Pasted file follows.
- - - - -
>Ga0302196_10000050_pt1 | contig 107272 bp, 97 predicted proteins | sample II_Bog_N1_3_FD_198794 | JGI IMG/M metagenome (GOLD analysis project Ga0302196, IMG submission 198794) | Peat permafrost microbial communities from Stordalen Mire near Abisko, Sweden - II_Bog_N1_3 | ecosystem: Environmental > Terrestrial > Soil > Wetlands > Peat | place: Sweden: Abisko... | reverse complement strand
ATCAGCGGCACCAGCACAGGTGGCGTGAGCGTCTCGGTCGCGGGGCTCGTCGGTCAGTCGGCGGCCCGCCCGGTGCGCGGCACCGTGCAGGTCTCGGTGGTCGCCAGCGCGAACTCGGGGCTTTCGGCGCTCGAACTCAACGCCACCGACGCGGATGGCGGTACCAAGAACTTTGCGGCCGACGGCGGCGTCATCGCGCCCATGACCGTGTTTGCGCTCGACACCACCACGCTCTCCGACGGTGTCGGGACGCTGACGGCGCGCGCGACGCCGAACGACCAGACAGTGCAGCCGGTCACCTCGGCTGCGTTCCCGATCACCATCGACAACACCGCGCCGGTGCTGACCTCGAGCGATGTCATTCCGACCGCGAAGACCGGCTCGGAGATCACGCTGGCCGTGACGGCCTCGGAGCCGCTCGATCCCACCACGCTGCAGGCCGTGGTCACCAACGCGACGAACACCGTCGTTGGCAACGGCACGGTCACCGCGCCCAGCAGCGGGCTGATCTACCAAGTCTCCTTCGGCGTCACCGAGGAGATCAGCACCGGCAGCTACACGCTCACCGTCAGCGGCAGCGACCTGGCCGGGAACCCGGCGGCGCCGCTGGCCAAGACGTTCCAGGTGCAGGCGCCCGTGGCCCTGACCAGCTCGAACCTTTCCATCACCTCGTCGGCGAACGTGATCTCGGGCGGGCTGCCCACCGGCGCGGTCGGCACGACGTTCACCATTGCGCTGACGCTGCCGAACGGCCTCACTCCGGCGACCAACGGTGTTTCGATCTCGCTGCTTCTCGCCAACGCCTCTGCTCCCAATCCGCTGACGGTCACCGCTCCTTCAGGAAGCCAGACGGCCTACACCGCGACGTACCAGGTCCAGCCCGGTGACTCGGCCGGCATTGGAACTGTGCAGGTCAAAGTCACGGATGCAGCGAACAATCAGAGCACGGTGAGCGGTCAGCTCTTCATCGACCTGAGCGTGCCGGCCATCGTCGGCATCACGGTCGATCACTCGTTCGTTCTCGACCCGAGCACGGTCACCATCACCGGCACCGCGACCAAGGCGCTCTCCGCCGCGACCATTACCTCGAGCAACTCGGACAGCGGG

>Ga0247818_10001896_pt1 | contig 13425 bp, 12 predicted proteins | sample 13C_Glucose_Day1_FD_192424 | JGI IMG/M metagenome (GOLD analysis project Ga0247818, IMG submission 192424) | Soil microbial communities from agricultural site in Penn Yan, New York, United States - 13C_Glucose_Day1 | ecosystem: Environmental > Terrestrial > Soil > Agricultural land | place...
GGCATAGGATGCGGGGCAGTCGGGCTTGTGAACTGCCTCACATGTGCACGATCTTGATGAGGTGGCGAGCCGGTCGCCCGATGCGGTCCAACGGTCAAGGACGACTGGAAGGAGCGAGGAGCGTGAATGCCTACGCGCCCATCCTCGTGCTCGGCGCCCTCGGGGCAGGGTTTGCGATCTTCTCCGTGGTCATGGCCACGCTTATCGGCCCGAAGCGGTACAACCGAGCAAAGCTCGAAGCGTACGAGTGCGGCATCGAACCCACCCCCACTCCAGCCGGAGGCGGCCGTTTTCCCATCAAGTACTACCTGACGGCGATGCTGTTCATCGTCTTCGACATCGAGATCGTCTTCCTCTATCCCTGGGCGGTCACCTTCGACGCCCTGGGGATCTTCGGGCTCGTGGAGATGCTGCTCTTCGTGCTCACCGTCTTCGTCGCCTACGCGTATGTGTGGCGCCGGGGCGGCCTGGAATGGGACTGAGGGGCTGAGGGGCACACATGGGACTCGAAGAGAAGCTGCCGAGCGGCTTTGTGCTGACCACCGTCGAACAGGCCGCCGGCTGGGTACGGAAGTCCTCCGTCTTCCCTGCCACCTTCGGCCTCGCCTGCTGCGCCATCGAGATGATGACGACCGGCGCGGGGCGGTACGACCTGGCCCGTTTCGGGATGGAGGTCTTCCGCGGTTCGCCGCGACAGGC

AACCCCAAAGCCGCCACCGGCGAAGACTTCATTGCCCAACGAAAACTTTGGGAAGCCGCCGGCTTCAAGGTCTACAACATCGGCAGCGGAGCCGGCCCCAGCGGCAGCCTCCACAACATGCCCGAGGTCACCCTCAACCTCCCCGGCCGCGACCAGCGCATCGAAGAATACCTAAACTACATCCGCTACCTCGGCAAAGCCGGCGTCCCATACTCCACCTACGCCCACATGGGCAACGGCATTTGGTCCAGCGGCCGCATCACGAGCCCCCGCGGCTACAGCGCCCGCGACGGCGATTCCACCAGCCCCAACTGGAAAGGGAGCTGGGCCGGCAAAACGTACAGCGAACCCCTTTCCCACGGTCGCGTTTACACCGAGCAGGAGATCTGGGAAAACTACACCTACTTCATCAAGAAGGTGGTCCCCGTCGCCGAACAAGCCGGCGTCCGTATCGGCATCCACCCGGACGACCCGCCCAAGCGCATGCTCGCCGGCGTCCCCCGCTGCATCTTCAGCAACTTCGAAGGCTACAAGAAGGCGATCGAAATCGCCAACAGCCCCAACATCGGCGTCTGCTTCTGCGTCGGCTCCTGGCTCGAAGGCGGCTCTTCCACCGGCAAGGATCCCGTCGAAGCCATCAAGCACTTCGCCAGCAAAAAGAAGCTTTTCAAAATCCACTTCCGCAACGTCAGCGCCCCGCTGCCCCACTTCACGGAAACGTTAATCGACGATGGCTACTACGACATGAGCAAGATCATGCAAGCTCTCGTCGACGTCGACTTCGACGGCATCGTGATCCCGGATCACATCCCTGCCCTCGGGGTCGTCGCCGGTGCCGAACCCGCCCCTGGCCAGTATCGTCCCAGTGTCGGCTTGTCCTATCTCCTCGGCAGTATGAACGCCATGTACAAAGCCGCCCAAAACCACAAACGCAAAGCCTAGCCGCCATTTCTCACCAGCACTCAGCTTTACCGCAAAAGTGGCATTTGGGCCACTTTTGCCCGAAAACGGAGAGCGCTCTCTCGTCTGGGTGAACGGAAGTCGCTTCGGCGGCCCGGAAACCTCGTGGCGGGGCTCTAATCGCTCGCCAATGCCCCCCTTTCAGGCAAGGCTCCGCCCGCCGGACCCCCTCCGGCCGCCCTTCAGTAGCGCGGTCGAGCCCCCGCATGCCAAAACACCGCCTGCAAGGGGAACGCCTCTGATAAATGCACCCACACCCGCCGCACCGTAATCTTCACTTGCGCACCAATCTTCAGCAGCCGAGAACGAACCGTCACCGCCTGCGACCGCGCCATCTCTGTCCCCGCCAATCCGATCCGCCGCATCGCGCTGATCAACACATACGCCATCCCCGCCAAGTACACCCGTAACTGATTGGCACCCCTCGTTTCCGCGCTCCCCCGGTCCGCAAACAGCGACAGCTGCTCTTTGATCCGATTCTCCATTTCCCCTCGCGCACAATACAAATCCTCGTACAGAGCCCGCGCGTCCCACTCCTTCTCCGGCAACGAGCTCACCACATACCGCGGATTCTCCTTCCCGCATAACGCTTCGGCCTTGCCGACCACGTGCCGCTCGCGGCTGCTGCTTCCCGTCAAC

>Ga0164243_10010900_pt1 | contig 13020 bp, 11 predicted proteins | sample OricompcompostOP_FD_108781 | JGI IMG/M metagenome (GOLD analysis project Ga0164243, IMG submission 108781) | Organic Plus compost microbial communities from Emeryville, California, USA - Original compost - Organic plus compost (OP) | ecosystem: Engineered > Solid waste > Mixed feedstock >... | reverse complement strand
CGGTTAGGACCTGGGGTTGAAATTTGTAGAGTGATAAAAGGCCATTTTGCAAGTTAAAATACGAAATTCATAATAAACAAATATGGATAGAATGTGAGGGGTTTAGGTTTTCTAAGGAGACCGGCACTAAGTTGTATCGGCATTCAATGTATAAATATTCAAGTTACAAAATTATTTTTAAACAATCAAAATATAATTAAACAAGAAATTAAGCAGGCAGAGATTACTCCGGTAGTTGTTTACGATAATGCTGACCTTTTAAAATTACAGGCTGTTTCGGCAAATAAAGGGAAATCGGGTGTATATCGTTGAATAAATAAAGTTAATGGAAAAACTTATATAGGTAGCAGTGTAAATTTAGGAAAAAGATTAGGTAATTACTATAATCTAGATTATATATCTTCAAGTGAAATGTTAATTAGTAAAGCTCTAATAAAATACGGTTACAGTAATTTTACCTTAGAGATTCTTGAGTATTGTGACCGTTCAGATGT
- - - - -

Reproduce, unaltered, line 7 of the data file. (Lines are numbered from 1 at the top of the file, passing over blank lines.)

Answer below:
CGGTTAGGACCTGGGGTTGAAATTTGTAGAGTGATAAAAGGCCATTTTGCAAGTTAAAATACGAAATTCATAATAAACAAATATGGATAGAATGTGAGGGGTTTAGGTTTTCTAAGGAGACCGGCACTAAGTTGTATCGGCATTCAATGTATAAATATTCAAGTTACAAAATTATTTTTAAACAATCAAAATATAATTAAACAAGAAATTAAGCAGGCAGAGATTACTCCGGTAGTTGTTTACGATAATGCTGACCTTTTAAAATTACAGGCTGTTTCGGCAAATAAAGGGAAATCGGGTGTATATCGTTGAATAAATAAAGTTAATGGAAAAACTTATATAGGTAGCAGTGTAAATTTAGGAAAAAGATTAGGTAATTACTATAATCTAGATTATATATCTTCAAGTGAAATGTTAATTAGTAAAGCTCTAATAAAATACGGTTACAGTAATTTTACCTTAGAGATTCTTGAGTATTGTGACCGTTCAGATGT